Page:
With the coronavirus pandemic still a threat, this year's Memorial Day holiday will look different from those of the past, as cities across the United States host ceremonies on virtual platforms to uphold the tradition of commemorating fallen service members.
Many towns around the country, such as Woodland Park, New Jersey; and San Clemente, California, have said that they will honor America's fallen military and law enforcement heroes with virtual Memorial Day ceremonies.
"Honoring our fallen heroes will always be a priority," the Borough of Woodland Park said in a statement.
Officials in both cities cite fears of spreading the coronavirus at large public gatherings for their decisions to transition events online.
Other cities, such as Antigo, Wisconsin, will be holding Memorial Day parades, but with requests for safety precautions such as masks and social distancing.
Organizers of larger national celebrations and ceremonies have also decided to host their events remotely, foregoing live audiences.
The PBS National Memorial Day Concert, traditionally held live on the West Lawn of the U.S. Capitol, is just one of many large concerts altering its format due to the COVID-19 pandemic.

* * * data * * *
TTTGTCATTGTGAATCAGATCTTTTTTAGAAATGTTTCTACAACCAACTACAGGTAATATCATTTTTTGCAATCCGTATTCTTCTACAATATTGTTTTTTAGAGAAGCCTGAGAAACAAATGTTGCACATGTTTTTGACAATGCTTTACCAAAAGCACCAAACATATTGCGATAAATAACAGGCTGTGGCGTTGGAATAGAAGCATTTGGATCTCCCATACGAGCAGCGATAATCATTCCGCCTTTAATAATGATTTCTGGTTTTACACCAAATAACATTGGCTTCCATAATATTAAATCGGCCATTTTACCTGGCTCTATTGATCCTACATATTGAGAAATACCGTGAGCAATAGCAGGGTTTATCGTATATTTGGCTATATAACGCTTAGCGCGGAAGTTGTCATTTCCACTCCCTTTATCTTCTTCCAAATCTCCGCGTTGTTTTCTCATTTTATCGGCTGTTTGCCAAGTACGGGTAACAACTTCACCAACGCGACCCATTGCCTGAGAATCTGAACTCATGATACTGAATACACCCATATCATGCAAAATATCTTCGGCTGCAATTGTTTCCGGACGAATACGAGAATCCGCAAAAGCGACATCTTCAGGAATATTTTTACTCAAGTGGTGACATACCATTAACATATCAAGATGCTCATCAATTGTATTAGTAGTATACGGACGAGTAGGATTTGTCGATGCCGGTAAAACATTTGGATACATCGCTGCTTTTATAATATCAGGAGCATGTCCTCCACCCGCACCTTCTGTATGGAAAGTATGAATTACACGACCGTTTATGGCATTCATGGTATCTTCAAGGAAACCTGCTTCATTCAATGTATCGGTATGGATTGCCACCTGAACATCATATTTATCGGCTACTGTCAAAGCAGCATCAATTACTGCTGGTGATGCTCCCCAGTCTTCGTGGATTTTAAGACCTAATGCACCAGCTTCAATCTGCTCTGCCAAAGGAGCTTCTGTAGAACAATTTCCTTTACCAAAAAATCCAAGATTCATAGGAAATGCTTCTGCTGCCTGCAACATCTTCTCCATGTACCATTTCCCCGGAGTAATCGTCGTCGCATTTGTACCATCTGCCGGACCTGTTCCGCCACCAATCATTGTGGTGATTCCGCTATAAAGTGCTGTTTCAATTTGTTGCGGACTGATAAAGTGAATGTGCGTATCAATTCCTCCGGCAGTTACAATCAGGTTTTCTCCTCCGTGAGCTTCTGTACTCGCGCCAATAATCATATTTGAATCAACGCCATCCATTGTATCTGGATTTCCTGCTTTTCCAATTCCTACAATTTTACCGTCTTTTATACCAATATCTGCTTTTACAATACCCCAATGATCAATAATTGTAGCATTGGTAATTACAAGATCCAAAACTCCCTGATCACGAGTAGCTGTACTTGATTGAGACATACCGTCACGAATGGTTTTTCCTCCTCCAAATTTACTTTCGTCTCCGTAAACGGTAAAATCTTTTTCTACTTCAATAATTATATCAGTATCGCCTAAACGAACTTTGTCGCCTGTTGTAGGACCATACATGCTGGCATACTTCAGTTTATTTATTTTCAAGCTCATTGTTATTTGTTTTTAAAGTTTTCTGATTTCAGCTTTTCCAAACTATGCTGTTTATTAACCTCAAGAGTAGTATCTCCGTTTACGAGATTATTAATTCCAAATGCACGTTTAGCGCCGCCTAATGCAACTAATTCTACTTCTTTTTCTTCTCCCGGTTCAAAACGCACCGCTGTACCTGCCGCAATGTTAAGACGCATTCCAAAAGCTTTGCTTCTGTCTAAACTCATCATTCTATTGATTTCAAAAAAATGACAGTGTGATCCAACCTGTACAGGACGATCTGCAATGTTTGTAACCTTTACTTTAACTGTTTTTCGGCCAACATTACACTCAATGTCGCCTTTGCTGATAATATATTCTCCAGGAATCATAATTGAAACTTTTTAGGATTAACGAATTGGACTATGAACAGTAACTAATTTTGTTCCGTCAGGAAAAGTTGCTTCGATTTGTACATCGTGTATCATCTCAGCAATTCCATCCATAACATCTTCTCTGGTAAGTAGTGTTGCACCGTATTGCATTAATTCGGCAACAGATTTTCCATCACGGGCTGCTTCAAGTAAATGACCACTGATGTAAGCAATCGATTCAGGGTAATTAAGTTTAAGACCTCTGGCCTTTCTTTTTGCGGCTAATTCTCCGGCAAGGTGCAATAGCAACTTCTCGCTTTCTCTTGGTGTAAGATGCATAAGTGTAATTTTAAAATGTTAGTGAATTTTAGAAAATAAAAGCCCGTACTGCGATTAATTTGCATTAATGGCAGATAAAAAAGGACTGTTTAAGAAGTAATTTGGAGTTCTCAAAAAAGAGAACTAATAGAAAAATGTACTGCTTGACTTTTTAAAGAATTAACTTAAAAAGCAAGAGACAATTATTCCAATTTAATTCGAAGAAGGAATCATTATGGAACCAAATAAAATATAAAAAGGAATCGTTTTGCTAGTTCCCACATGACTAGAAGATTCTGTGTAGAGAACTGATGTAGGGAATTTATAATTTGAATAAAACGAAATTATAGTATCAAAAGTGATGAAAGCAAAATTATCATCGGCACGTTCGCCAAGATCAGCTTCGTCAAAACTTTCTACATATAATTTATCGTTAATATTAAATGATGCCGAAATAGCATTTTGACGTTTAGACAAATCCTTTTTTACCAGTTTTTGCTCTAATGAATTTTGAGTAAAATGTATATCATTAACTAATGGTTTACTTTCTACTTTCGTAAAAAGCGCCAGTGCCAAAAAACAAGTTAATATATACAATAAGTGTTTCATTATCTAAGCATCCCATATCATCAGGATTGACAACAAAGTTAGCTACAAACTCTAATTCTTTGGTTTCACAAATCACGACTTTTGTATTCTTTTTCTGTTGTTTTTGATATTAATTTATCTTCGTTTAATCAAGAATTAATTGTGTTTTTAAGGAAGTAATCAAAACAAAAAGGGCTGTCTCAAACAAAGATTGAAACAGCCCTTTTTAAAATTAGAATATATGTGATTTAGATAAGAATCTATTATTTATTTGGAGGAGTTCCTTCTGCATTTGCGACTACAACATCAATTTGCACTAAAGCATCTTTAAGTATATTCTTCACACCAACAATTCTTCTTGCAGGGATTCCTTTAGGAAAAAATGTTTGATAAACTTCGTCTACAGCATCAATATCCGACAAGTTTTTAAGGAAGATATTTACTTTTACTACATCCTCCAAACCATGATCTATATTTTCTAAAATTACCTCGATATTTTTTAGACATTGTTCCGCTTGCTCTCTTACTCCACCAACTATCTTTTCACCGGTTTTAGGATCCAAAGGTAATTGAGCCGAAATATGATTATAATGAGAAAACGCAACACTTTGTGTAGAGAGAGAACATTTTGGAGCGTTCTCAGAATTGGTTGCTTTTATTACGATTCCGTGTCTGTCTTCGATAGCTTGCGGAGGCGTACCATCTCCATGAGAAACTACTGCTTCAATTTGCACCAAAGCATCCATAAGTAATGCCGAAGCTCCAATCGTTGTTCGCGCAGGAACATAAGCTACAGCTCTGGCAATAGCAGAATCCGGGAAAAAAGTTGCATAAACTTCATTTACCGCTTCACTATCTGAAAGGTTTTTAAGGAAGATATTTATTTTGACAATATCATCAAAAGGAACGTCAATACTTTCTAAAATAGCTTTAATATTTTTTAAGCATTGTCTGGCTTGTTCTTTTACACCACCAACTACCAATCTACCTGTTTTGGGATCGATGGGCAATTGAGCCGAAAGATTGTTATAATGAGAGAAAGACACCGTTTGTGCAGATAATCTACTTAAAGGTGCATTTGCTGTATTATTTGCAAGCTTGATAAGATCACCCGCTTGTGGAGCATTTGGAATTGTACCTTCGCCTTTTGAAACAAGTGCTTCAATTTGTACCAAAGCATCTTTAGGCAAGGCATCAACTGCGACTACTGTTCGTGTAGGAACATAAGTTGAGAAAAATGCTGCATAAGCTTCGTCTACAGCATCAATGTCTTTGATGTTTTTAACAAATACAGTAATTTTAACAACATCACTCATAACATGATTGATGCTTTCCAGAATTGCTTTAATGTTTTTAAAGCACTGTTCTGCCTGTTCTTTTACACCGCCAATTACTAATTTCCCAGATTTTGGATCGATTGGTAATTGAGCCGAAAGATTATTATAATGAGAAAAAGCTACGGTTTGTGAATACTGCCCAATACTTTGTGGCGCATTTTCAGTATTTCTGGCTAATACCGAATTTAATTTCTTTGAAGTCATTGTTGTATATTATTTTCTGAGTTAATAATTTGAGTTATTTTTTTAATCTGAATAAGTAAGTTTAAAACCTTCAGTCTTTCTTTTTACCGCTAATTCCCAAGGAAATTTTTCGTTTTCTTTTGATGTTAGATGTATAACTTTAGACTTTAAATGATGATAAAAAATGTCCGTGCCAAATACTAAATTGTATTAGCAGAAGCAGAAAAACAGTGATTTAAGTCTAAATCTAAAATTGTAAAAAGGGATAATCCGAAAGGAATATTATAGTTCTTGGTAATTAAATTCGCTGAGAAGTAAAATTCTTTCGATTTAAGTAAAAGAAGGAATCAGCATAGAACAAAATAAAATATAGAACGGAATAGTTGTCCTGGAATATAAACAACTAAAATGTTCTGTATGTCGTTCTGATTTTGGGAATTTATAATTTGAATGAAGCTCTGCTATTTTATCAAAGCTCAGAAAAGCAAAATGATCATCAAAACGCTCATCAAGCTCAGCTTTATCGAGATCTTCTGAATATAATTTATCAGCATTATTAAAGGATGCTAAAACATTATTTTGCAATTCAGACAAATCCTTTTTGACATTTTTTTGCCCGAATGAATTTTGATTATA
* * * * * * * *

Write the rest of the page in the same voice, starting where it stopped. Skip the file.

"In this unprecedented time, when the nation needs it most, we will bring Americans together as one family to honor our heroes," said Executive Producer Michael Colbert. "This has been the mission of the National Memorial Day Concert for 30 years, and we look forward to sharing stories and music of support, hope, resilience and patriotism."
The 2020 National Memorial Day Concert will be livestreamed on PBS.org, YouTube and Facebook.
Similarly, instead of hosting a Memorial Day celebration at the Vietnam War Memorial, the Vietnam Veterans Memorial Fund (VVMF) will be holding a live webcast Monday.
The organization is also encouraging those attending the ceremony to share who they will be remembering this Memorial Day by writing a personal message or recording a video message on the VVMF website.
This Memorial Day, Iraq and Afghanistan Veterans of America (IAVA) will hold their annual moment of silence to commemorate and honor those who lost their lives in the line of duty.
"Any loss of a service member is a tragedy, but the loss of a veteran to suicide is not only tragic, it is completely preventable," said Jeremy Butler, CEO of Iraq and Afghanistan Veterans of America. "The pandemic has spiked overall mental health challenges, making COVID-19 a recipe for disaster for our veterans. This Memorial Day, we urge all Americans to #GoSilent in honor of those we have already lost and stand with us to protect those who have sacrificed so much to protect us."
Memorial Day is one of the first holidays to be celebrated during the coronavirus pandemic, setting a precedent of what is to be expected for future festivities that will take place during the crisis.